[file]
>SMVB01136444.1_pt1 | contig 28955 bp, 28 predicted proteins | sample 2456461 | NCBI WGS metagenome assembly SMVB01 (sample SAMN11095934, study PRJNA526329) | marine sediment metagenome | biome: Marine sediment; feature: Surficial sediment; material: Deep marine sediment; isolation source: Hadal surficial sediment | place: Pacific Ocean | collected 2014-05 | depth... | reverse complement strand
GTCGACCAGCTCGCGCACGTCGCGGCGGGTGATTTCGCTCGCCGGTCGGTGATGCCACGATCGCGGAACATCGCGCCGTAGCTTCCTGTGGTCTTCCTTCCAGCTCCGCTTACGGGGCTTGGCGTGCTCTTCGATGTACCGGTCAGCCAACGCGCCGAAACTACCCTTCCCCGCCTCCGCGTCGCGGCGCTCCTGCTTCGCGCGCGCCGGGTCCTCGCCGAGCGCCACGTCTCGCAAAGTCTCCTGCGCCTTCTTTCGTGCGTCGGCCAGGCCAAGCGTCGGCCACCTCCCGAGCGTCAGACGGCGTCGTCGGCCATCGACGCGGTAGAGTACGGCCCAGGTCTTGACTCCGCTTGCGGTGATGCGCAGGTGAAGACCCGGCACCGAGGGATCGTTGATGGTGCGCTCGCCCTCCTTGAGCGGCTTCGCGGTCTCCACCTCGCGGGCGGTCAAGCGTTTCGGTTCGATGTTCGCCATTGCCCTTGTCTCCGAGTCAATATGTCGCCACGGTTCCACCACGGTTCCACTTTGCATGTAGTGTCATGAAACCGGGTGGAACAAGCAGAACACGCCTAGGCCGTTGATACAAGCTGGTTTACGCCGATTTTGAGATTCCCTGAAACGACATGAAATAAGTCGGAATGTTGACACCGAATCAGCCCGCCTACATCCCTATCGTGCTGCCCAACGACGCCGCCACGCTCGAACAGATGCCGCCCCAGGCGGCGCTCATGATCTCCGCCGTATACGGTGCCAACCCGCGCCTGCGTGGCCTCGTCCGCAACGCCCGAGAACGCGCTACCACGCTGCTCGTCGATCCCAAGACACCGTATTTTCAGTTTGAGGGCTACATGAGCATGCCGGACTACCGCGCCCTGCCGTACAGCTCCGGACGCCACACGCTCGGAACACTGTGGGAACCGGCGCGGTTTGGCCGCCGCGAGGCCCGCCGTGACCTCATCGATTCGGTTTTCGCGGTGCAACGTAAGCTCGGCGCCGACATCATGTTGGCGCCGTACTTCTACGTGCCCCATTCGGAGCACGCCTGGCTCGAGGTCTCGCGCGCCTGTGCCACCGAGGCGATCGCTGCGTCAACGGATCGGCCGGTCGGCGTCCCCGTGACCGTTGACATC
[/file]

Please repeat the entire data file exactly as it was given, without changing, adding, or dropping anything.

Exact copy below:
>SMVB01136444.1_pt1 | contig 28955 bp, 28 predicted proteins | sample 2456461 | NCBI WGS metagenome assembly SMVB01 (sample SAMN11095934, study PRJNA526329) | marine sediment metagenome | biome: Marine sediment; feature: Surficial sediment; material: Deep marine sediment; isolation source: Hadal surficial sediment | place: Pacific Ocean | collected 2014-05 | depth... | reverse complement strand
GTCGACCAGCTCGCGCACGTCGCGGCGGGTGATTTCGCTCGCCGGTCGGTGATGCCACGATCGCGGAACATCGCGCCGTAGCTTCCTGTGGTCTTCCTTCCAGCTCCGCTTACGGGGCTTGGCGTGCTCTTCGATGTACCGGTCAGCCAACGCGCCGAAACTACCCTTCCCCGCCTCCGCGTCGCGGCGCTCCTGCTTCGCGCGCGCCGGGTCCTCGCCGAGCGCCACGTCTCGCAAAGTCTCCTGCGCCTTCTTTCGTGCGTCGGCCAGGCCAAGCGTCGGCCACCTCCCGAGCGTCAGACGGCGTCGTCGGCCATCGACGCGGTAGAGTACGGCCCAGGTCTTGACTCCGCTTGCGGTGATGCGCAGGTGAAGACCCGGCACCGAGGGATCGTTGATGGTGCGCTCGCCCTCCTTGAGCGGCTTCGCGGTCTCCACCTCGCGGGCGGTCAAGCGTTTCGGTTCGATGTTCGCCATTGCCCTTGTCTCCGAGTCAATATGTCGCCACGGTTCCACCACGGTTCCACTTTGCATGTAGTGTCATGAAACCGGGTGGAACAAGCAGAACACGCCTAGGCCGTTGATACAAGCTGGTTTACGCCGATTTTGAGATTCCCTGAAACGACATGAAATAAGTCGGAATGTTGACACCGAATCAGCCCGCCTACATCCCTATCGTGCTGCCCAACGACGCCGCCACGCTCGAACAGATGCCGCCCCAGGCGGCGCTCATGATCTCCGCCGTATACGGTGCCAACCCGCGCCTGCGTGGCCTCGTCCGCAACGCCCGAGAACGCGCTACCACGCTGCTCGTCGATCCCAAGACACCGTATTTTCAGTTTGAGGGCTACATGAGCATGCCGGACTACCGCGCCCTGCCGTACAGCTCCGGACGCCACACGCTCGGAACACTGTGGGAACCGGCGCGGTTTGGCCGCCGCGAGGCCCGCCGTGACCTCATCGATTCGGTTTTCGCGGTGCAACGTAAGCTCGGCGCCGACATCATGTTGGCGCCGTACTTCTACGTGCCCCATTCGGAGCACGCCTGGCTCGAGGTCTCGCGCGCCTGTGCCACCGAGGCGATCGCTGCGTCAACGGATCGGCCGGTCGGCGTCCCCGTGACCGTTGACATC